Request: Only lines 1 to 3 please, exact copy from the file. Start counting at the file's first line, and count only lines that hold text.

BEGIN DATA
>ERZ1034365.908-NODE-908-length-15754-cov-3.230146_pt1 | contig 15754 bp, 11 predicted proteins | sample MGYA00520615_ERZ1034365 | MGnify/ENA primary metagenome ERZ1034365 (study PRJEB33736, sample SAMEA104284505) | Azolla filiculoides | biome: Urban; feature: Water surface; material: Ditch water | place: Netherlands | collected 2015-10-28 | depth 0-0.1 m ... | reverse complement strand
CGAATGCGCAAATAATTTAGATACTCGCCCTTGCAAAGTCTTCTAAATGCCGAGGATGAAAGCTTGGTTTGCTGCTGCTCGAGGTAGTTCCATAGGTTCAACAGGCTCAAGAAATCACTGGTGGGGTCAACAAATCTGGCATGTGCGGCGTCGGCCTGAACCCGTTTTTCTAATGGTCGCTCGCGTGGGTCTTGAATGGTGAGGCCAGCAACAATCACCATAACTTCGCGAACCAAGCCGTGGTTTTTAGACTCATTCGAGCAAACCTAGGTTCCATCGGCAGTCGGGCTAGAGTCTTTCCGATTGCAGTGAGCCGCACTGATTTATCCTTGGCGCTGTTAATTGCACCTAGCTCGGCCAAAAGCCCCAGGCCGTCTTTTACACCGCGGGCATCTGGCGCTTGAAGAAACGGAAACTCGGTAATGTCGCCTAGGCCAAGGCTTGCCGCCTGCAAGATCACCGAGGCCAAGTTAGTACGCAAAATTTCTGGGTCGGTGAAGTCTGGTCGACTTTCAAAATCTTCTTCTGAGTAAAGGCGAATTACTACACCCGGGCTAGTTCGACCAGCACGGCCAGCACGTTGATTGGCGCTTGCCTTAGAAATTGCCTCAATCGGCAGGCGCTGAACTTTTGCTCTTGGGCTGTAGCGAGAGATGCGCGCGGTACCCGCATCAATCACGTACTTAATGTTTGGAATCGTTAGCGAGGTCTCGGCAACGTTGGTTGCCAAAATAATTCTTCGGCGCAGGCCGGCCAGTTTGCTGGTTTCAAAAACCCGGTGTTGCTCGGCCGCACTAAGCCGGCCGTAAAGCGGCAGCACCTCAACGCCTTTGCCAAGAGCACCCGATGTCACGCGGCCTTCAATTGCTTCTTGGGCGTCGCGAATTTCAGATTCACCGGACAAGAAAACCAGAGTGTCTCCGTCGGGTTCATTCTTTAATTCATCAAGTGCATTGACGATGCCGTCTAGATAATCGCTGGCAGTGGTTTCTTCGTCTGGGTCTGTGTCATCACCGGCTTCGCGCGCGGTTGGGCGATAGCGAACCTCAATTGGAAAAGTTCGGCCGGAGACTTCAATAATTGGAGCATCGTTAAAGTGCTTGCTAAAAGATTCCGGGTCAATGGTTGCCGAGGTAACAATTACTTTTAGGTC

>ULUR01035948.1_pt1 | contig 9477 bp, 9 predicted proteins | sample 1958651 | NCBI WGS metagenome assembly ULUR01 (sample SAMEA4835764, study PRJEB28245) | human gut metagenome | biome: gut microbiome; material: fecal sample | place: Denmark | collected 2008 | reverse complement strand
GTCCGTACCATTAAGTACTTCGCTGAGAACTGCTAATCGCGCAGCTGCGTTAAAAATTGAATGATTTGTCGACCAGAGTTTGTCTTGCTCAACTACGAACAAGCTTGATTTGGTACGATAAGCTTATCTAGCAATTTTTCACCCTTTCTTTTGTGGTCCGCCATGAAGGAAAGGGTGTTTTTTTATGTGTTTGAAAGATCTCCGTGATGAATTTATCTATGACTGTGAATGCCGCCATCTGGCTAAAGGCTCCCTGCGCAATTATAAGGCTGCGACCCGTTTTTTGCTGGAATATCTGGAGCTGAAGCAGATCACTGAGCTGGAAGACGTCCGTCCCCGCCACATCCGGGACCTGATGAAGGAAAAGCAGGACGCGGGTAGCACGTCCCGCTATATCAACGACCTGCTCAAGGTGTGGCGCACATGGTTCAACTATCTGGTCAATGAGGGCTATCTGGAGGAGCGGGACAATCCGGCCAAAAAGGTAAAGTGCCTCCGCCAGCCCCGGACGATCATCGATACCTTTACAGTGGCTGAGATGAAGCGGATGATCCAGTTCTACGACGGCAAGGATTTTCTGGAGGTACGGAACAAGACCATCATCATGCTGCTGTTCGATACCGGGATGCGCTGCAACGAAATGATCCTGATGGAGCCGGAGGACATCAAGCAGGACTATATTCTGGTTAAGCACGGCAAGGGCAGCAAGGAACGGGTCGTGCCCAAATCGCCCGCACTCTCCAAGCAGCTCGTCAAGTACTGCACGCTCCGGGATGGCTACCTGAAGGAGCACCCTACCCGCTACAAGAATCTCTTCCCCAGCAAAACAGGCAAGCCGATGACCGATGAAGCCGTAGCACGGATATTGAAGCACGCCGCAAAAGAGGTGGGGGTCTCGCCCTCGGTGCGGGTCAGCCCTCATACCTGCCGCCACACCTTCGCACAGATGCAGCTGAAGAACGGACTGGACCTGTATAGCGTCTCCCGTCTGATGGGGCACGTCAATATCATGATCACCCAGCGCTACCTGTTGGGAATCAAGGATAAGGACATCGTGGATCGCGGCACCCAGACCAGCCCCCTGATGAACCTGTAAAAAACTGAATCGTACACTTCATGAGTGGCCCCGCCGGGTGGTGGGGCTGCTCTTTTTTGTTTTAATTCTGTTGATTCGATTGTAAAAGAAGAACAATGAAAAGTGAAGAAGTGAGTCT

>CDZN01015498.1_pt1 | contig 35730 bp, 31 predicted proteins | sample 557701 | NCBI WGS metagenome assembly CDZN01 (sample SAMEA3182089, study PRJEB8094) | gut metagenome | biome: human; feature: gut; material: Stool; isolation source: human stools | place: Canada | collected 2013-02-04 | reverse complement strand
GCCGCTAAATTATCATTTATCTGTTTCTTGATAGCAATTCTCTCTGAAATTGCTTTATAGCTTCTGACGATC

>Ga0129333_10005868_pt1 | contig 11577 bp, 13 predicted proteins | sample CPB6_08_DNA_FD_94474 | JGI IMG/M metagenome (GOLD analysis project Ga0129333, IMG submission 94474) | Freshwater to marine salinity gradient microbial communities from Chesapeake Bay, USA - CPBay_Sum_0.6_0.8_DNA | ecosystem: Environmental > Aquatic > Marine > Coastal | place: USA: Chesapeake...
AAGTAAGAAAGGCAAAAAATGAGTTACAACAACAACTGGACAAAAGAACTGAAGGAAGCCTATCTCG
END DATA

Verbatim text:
>ERZ1034365.908-NODE-908-length-15754-cov-3.230146_pt1 | contig 15754 bp, 11 predicted proteins | sample MGYA00520615_ERZ1034365 | MGnify/ENA primary metagenome ERZ1034365 (study PRJEB33736, sample SAMEA104284505) | Azolla filiculoides | biome: Urban; feature: Water surface; material: Ditch water | place: Netherlands | collected 2015-10-28 | depth 0-0.1 m ... | reverse complement strand
CGAATGCGCAAATAATTTAGATACTCGCCCTTGCAAAGTCTTCTAAATGCCGAGGATGAAAGCTTGGTTTGCTGCTGCTCGAGGTAGTTCCATAGGTTCAACAGGCTCAAGAAATCACTGGTGGGGTCAACAAATCTGGCATGTGCGGCGTCGGCCTGAACCCGTTTTTCTAATGGTCGCTCGCGTGGGTCTTGAATGGTGAGGCCAGCAACAATCACCATAACTTCGCGAACCAAGCCGTGGTTTTTAGACTCATTCGAGCAAACCTAGGTTCCATCGGCAGTCGGGCTAGAGTCTTTCCGATTGCAGTGAGCCGCACTGATTTATCCTTGGCGCTGTTAATTGCACCTAGCTCGGCCAAAAGCCCCAGGCCGTCTTTTACACCGCGGGCATCTGGCGCTTGAAGAAACGGAAACTCGGTAATGTCGCCTAGGCCAAGGCTTGCCGCCTGCAAGATCACCGAGGCCAAGTTAGTACGCAAAATTTCTGGGTCGGTGAAGTCTGGTCGACTTTCAAAATCTTCTTCTGAGTAAAGGCGAATTACTACACCCGGGCTAGTTCGACCAGCACGGCCAGCACGTTGATTGGCGCTTGCCTTAGAAATTGCCTCAATCGGCAGGCGCTGAACTTTTGCTCTTGGGCTGTAGCGAGAGATGCGCGCGGTACCCGCATCAATCACGTACTTAATGTTTGGAATCGTTAGCGAGGTCTCGGCAACGTTGGTTGCCAAAATAATTCTTCGGCGCAGGCCGGCCAGTTTGCTGGTTTCAAAAACCCGGTGTTGCTCGGCCGCACTAAGCCGGCCGTAAAGCGGCAGCACCTCAACGCCTTTGCCAAGAGCACCCGATGTCACGCGGCCTTCAATTGCTTCTTGGGCGTCGCGAATTTCAGATTCACCGGACAAGAAAACCAGAGTGTCTCCGTCGGGTTCATTCTTTAATTCATCAAGTGCATTGACGATGCCGTCTAGATAATCGCTGGCAGTGGTTTCTTCGTCTGGGTCTGTGTCATCACCGGCTTCGCGCGCGGTTGGGCGATAGCGAACCTCAATTGGAAAAGTTCGGCCGGAGACTTCAATAATTGGAGCATCGTTAAAGTGCTTGCTAAAAGATTCCGGGTCAATGGTTGCCGAGGTAACAATTACTTTTAGGTC

>ULUR01035948.1_pt1 | contig 9477 bp, 9 predicted proteins | sample 1958651 | NCBI WGS metagenome assembly ULUR01 (sample SAMEA4835764, study PRJEB28245) | human gut metagenome | biome: gut microbiome; material: fecal sample | place: Denmark | collected 2008 | reverse complement strand